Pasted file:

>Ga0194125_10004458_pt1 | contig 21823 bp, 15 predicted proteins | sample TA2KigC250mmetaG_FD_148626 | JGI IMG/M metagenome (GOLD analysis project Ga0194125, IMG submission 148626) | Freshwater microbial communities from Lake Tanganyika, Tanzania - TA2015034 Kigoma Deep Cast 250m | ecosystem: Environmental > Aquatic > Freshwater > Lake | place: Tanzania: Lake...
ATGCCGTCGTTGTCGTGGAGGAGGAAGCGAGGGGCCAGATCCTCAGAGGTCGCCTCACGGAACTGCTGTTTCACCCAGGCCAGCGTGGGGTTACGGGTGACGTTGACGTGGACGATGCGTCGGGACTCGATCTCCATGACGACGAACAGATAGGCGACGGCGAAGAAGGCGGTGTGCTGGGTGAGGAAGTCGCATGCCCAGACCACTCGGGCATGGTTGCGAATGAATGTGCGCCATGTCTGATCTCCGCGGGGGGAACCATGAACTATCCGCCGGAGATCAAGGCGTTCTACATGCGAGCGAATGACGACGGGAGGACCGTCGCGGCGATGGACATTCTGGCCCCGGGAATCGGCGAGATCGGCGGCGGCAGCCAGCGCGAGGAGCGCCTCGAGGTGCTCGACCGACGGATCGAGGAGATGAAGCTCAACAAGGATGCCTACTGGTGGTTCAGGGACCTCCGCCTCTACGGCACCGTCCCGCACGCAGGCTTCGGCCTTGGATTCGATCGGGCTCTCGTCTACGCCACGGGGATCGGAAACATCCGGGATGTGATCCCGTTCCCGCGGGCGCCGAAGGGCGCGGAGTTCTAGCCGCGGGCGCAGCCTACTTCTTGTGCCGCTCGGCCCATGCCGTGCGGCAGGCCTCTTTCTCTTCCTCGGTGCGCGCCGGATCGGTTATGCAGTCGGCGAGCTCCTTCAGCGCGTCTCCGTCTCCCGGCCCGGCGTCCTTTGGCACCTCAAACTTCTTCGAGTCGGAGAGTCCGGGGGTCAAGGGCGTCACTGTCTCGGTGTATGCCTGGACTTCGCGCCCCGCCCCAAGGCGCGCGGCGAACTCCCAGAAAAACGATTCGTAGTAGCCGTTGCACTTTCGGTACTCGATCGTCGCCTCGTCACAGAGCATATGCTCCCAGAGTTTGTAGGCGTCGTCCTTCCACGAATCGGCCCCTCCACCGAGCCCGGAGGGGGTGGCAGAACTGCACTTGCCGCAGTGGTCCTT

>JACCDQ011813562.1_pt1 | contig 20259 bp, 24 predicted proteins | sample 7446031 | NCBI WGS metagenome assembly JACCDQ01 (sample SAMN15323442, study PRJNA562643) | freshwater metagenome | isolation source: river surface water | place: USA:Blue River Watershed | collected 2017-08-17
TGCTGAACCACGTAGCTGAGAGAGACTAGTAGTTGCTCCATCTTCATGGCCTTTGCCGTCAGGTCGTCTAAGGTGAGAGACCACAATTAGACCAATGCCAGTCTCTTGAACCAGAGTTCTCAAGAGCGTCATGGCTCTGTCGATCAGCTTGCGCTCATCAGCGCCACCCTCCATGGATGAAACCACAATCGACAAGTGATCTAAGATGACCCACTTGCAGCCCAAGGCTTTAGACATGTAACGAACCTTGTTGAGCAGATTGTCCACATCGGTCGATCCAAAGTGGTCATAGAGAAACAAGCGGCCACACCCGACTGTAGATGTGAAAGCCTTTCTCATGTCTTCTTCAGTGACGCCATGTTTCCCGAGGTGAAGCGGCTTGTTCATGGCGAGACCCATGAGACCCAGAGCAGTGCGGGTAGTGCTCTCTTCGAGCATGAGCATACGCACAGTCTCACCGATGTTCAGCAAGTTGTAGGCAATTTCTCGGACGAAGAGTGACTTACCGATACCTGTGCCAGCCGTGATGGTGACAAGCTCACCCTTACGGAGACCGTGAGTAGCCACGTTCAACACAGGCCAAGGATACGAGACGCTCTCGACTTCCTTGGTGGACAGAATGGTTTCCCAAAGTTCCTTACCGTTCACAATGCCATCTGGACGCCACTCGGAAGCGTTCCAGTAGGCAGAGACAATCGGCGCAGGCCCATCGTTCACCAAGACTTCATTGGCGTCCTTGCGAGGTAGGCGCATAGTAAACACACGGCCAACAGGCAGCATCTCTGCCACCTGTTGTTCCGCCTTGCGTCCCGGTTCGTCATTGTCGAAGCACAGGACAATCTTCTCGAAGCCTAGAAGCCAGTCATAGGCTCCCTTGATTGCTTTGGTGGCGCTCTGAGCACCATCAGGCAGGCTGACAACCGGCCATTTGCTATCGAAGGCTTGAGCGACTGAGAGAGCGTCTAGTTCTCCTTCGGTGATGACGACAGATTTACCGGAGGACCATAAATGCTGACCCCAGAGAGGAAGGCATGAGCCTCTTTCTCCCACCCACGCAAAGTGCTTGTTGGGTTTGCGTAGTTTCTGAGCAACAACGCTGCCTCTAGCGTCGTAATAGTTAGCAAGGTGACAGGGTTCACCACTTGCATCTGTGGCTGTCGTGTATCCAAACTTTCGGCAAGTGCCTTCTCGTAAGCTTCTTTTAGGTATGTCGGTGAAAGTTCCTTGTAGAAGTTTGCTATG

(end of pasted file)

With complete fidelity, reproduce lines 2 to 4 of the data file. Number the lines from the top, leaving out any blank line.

ATGCCGTCGTTGTCGTGGAGGAGGAAGCGAGGGGCCAGATCCTCAGAGGTCGCCTCACGGAACTGCTGTTTCACCCAGGCCAGCGTGGGGTTACGGGTGACGTTGACGTGGACGATGCGTCGGGACTCGATCTCCATGACGACGAACAGATAGGCGACGGCGAAGAAGGCGGTGTGCTGGGTGAGGAAGTCGCATGCCCAGACCACTCGGGCATGGTTGCGAATGAATGTGCGCCATGTCTGATCTCCGCGGGGGGAACCATGAACTATCCGCCGGAGATCAAGGCGTTCTACATGCGAGCGAATGACGACGGGAGGACCGTCGCGGCGATGGACATTCTGGCCCCGGGAATCGGCGAGATCGGCGGCGGCAGCCAGCGCGAGGAGCGCCTCGAGGTGCTCGACCGACGGATCGAGGAGATGAAGCTCAACAAGGATGCCTACTGGTGGTTCAGGGACCTCCGCCTCTACGGCACCGTCCCGCACGCAGGCTTCGGCCTTGGATTCGATCGGGCTCTCGTCTACGCCACGGGGATCGGAAACATCCGGGATGTGATCCCGTTCCCGCGGGCGCCGAAGGGCGCGGAGTTCTAGCCGCGGGCGCAGCCTACTTCTTGTGCCGCTCGGCCCATGCCGTGCGGCAGGCCTCTTTCTCTTCCTCGGTGCGCGCCGGATCGGTTATGCAGTCGGCGAGCTCCTTCAGCGCGTCTCCGTCTCCCGGCCCGGCGTCCTTTGGCACCTCAAACTTCTTCGAGTCGGAGAGTCCGGGGGTCAAGGGCGTCACTGTCTCGGTGTATGCCTGGACTTCGCGCCCCGCCCCAAGGCGCGCGGCGAACTCCCAGAAAAACGATTCGTAGTAGCCGTTGCACTTTCGGTACTCGATCGTCGCCTCGTCACAGAGCATATGCTCCCAGAGTTTGTAGGCGTCGTCCTTCCACGAATCGGCCCCTCCACCGAGCCCGGAGGGGGTGGCAGAACTGCACTTGCCGCAGTGGTCCTT

>JACCDQ011813562.1_pt1 | contig 20259 bp, 24 predicted proteins | sample 7446031 | NCBI WGS metagenome assembly JACCDQ01 (sample SAMN15323442, study PRJNA562643) | freshwater metagenome | isolation source: river surface water | place: USA:Blue River Watershed | collected 2017-08-17
TGCTGAACCACGTAGCTGAGAGAGACTAGTAGTTGCTCCATCTTCATGGCCTTTGCCGTCAGGTCGTCTAAGGTGAGAGACCACAATTAGACCAATGCCAGTCTCTTGAACCAGAGTTCTCAAGAGCGTCATGGCTCTGTCGATCAGCTTGCGCTCATCAGCGCCACCCTCCATGGATGAAACCACAATCGACAAGTGATCTAAGATGACCCACTTGCAGCCCAAGGCTTTAGACATGTAACGAACCTTGTTGAGCAGATTGTCCACATCGGTCGATCCAAAGTGGTCATAGAGAAACAAGCGGCCACACCCGACTGTAGATGTGAAAGCCTTTCTCATGTCTTCTTCAGTGACGCCATGTTTCCCGAGGTGAAGCGGCTTGTTCATGGCGAGACCCATGAGACCCAGAGCAGTGCGGGTAGTGCTCTCTTCGAGCATGAGCATACGCACAGTCTCACCGATGTTCAGCAAGTTGTAGGCAATTTCTCGGACGAAGAGTGACTTACCGATACCTGTGCCAGCCGTGATGGTGACAAGCTCACCCTTACGGAGACCGTGAGTAGCCACGTTCAACACAGGCCAAGGATACGAGACGCTCTCGACTTCCTTGGTGGACAGAATGGTTTCCCAAAGTTCCTTACCGTTCACAATGCCATCTGGACGCCACTCGGAAGCGTTCCAGTAGGCAGAGACAATCGGCGCAGGCCCATCGTTCACCAAGACTTCATTGGCGTCCTTGCGAGGTAGGCGCATAGTAAACACACGGCCAACAGGCAGCATCTCTGCCACCTGTTGTTCCGCCTTGCGTCCCGGTTCGTCATTGTCGAAGCACAGGACAATCTTCTCGAAGCCTAGAAGCCAGTCATAGGCTCCCTTGATTGCTTTGGTGGCGCTCTGAGCACCATCAGGCAGGCTGACAACCGGCCATTTGCTATCGAAGGCTTGAGCGACTGAGAGAGCGTCTAGTTCTCCTTCGGTGATGACGACAGATTTACCGGAGGACCATAAATGCTGACCCCAGAGAGGAAGGCATGAGCCTCTTTCTCCCACCCACGCAAAGTGCTTGTTGGGTTTGCGTAGTTTCTGAGCAACAACGCTGCCTCTAGCGTCGTAATAGTTAGCAAGGTGACAGGGTTCACCACTTGCATCTGTGGCTGTCGTGTATCCAAACTTTCGGCAAGTGCCTTCTCGTAAGCTTCTTTTAGGTATGTCGGTGAAAGTTCCTTGTAGAAGTTTGCTATG